Eleven additional Russian separatists have been added to the Russia Sanctions.

Canada also issued the Regulations Amending the Special Economic Measures (Ukraine) Regulations (SOR/2014-317) (the “Ukraine Sanctions”) on December 19, 2014 to sanction an additional 9 separatist leaders in the Ukraine, all of whom have been previously listed by the EU. These amendments to the Ukraine Sanctions do not impose any other prohibitions.

2. United States amendments to Russian economic sanctions[3] 

a. Clarification of oil sector prohibition 

The US Office of Foreign Assets Control (“OFAC”) released new FAQs on December 11, 2014 clarifying the oil sector prohibitions in Directive 4. The prohibitions do not cover 1) the provision of goods, services and technology relating to the refining of oil or other dealings involving oil that has been extracted from a deepwater, Arctic offshore, or shale project and transported off a field production site is not prohibited; and 2) arctic offshore projects do not include refineries which process arctic offshore oil, but are limited to drilling operations located above the Arctic Circle. Canada has not provided guidance as to whether it has established a similar exemption in its Russia Sanctions.

b. US economic embargo against Crimea and additional blocked persons

On December 19, 2014 the United States issued a new Executive Order to tighten its economic embargo against Crimea (which excludes the sale of agricultural commodities, medicine, and medical supplies to Crimea pursuant to General License 4) by prohibiting the following types of conduct:

  • new investment in the Crimea region of Ukraine by US persons;
  • the importation of any goods, services, or technology from the Crimea region of Ukraine into the United States;
  • the exportation, re-exportation, sale, or supply of any goods, services, or technology from the United States to the Crimea region of Ukraine; and
  • any approval, financing, facilitation, or guarantee by a US person of any such transaction by a foreign person.

Canada has not imposed restrictions akin these US economic embargo measures against the Crimea region.

The US also imposed sanctions on December 19, 2014 against 24 additional Ukrainian and Russian separatists and the militias or entities they lead or support, including Marshall Capital Partners (a Russian equity investment group) and Profaktor, Tov (a Ukrainian accounting, auditing and bookkeeping firm). No extractive sector entities were named in this round of US sanctions.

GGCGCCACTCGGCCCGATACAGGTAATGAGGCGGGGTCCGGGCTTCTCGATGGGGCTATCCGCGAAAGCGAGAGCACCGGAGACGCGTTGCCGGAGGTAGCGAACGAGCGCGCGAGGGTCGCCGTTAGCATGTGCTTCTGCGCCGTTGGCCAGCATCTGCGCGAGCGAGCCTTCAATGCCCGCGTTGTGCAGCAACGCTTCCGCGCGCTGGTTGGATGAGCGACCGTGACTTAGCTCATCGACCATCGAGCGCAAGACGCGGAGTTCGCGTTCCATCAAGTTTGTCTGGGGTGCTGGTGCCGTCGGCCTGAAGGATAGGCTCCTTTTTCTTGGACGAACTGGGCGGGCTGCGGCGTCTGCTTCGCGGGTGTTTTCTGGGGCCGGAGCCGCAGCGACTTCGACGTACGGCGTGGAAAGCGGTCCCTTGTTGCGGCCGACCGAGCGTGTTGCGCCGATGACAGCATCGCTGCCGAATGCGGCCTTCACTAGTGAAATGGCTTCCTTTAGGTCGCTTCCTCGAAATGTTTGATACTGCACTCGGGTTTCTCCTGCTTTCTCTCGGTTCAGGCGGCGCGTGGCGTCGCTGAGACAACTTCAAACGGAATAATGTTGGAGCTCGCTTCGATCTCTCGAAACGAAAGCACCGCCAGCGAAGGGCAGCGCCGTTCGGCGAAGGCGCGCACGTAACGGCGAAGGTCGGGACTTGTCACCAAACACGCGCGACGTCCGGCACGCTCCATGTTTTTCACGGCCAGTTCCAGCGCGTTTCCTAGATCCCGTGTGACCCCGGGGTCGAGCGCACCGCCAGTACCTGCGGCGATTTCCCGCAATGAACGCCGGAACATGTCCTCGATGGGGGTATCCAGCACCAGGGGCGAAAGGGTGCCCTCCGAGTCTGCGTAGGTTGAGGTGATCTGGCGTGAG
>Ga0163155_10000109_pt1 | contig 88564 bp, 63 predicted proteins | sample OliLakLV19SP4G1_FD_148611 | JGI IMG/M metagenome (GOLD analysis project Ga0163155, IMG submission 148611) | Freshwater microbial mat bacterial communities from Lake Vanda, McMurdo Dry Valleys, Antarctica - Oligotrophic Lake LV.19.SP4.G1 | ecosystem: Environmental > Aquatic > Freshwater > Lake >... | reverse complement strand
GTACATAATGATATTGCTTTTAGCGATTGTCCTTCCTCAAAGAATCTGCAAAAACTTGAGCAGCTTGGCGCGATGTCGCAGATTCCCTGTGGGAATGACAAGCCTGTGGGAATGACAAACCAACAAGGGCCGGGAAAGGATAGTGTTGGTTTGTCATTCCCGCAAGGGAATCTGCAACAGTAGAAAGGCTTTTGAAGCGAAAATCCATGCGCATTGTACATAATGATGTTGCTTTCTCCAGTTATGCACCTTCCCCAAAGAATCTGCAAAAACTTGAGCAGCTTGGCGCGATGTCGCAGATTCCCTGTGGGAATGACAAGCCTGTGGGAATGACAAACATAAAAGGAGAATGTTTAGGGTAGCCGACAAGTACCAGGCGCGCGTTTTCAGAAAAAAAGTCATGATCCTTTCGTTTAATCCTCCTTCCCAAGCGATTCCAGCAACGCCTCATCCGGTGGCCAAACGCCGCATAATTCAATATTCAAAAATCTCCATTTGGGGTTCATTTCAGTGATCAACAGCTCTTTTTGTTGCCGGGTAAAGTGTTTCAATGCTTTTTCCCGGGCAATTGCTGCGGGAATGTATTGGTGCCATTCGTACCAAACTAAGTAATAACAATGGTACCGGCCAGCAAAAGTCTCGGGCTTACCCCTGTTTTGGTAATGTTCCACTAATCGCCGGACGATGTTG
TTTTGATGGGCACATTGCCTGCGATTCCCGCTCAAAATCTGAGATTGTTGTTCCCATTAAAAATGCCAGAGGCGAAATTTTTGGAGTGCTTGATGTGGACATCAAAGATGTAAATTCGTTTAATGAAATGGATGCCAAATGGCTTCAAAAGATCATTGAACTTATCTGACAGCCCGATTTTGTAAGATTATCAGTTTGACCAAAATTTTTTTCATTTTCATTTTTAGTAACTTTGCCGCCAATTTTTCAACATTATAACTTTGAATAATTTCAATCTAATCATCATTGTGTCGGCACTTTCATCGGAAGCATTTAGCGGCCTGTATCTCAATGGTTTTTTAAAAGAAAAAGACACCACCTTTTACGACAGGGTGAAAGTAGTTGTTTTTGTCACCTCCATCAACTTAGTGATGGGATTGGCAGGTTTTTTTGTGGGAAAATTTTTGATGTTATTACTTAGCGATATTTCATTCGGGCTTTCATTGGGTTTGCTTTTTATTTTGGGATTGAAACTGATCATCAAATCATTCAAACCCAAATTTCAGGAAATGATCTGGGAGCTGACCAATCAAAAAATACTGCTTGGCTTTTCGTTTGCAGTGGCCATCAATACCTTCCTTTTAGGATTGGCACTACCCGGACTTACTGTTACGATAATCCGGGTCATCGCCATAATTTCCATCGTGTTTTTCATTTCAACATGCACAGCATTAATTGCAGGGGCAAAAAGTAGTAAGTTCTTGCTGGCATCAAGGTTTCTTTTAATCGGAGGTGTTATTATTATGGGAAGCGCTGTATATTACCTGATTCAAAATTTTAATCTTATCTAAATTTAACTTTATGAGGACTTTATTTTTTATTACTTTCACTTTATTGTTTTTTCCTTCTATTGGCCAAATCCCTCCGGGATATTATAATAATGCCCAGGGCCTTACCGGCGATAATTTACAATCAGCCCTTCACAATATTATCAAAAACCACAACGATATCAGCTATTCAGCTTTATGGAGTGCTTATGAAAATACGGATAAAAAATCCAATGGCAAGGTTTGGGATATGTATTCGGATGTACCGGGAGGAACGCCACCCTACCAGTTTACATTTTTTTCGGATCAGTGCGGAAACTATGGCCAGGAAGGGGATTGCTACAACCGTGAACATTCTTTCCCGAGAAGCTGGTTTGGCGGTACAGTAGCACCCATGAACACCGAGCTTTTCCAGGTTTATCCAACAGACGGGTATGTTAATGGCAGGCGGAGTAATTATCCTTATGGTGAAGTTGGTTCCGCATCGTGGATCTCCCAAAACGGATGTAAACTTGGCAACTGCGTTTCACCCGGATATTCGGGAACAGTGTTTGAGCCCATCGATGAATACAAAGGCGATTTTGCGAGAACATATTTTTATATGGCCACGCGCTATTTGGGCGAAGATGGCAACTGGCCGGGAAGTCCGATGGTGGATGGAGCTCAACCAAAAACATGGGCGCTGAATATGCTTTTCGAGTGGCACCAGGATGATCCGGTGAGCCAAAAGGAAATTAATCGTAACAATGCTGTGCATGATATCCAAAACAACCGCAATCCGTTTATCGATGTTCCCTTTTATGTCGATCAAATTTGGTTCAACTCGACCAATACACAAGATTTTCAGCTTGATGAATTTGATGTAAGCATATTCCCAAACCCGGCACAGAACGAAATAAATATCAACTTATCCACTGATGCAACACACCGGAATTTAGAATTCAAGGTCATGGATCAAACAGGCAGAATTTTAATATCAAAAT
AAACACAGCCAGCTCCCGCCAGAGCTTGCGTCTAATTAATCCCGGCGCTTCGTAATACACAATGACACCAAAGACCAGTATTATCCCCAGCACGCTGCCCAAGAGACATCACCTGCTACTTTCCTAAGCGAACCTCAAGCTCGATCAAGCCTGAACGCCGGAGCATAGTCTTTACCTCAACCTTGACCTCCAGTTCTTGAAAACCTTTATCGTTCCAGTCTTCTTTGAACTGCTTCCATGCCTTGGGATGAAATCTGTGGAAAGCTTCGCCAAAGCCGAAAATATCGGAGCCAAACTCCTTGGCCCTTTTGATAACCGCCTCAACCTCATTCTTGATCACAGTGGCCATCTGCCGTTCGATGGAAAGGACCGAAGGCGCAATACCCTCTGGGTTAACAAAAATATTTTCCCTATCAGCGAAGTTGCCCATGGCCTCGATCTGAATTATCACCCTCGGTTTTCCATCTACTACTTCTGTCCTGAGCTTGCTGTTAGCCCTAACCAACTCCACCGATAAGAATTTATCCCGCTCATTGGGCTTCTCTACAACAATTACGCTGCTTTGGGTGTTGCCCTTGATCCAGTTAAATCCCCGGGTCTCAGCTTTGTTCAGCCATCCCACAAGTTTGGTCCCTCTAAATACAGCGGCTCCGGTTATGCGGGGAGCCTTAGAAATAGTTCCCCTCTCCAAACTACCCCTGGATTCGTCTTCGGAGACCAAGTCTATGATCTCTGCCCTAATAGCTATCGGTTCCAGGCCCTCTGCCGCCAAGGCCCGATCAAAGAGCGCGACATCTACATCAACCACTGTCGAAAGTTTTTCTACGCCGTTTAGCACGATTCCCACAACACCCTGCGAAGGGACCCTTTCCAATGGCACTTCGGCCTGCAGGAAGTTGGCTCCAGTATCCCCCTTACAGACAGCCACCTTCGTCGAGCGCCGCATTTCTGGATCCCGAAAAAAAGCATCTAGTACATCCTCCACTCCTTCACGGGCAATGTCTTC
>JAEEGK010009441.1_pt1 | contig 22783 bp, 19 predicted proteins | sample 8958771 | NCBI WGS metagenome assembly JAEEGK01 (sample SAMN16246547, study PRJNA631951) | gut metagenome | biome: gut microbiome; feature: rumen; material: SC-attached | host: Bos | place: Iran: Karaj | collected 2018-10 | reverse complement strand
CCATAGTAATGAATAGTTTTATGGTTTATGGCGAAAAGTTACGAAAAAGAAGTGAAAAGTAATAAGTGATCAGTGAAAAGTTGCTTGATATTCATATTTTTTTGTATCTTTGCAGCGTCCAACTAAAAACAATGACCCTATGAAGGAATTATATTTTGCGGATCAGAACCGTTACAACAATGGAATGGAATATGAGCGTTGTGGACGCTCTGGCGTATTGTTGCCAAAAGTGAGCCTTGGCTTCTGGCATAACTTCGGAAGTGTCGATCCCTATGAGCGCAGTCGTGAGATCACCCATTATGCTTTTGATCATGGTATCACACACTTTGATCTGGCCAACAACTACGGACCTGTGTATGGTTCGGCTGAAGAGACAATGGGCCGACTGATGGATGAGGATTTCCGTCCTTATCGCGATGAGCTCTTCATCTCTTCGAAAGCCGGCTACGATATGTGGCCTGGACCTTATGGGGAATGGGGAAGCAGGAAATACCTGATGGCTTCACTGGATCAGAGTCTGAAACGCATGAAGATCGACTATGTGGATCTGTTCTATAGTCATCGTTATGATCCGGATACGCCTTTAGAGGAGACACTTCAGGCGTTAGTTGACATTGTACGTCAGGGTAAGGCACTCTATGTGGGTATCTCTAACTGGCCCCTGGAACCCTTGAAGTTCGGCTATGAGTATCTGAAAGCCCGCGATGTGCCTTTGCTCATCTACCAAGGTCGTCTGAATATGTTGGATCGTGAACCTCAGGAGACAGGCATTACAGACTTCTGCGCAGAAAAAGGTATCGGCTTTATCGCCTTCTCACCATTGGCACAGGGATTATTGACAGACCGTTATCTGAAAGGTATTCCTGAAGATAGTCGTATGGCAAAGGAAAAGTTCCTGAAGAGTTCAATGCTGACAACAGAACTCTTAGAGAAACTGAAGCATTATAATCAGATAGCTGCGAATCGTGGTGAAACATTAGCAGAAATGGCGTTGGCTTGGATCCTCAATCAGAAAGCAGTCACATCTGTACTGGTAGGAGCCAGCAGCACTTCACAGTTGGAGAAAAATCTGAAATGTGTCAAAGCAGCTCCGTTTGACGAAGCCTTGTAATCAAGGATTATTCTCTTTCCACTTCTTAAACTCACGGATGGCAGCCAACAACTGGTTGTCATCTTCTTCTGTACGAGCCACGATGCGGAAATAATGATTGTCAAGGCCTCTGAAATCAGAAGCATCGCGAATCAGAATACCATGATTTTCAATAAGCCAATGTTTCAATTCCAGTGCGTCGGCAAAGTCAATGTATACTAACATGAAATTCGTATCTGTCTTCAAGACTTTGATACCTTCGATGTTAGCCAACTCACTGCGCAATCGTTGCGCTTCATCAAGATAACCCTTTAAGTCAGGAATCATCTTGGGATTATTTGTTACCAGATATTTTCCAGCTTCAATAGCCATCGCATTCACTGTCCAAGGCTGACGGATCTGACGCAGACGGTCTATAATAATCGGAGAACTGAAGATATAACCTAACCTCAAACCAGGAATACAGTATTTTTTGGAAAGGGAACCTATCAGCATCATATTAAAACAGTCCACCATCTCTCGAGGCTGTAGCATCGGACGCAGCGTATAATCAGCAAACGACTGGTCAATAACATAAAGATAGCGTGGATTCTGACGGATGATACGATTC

3. European Union amendments to Russia economic sanctions[4] 

a. Economic embargo against Crimea 

On December 18, 2014 the European Union issued Council Regulation No 1351/2014, effective December 20, 2014, to broaden its economic embargo against Crimea and issued lists of sanctioned goods (in Annex II) and Crimean ports (in Annex III).

This new EU regulation basically prohibits all foreign investments and related services in Crimea or Sevastopol as well as the sale, supply, transfer or export of Annex II goods and technologies suited for use in the following sectors in Crimea or Sevastopol: energy; prospecting, exploration and production of oil, gas and minerals; transport; and telecommunications. It prohibits direct or indirect technical or financial assistance, brokering services, provision, manufacture, maintenance, or financing of the goods and technology listed in Annex II. Similarly it prohibits technical assistance, brokering, construction or engineering services directly relating to infrastructure in Crimea or Sevastopol in the above-listed sectors. These prohibitions effectively broaden the former export prohibition on goods and technology in the sectors of energy and exploitation of oil, gas and minerals, transport, telecommunications. However, these prohibitions do not apply to the execution of an obligation until March 21, 2015 arising from contracts concluded before December 20, 2014.

As mentioned above, Canada has not imposed measures expressly targeting the Crimea nor Sevastopol regions.

b. Guidance on sectoral sanctions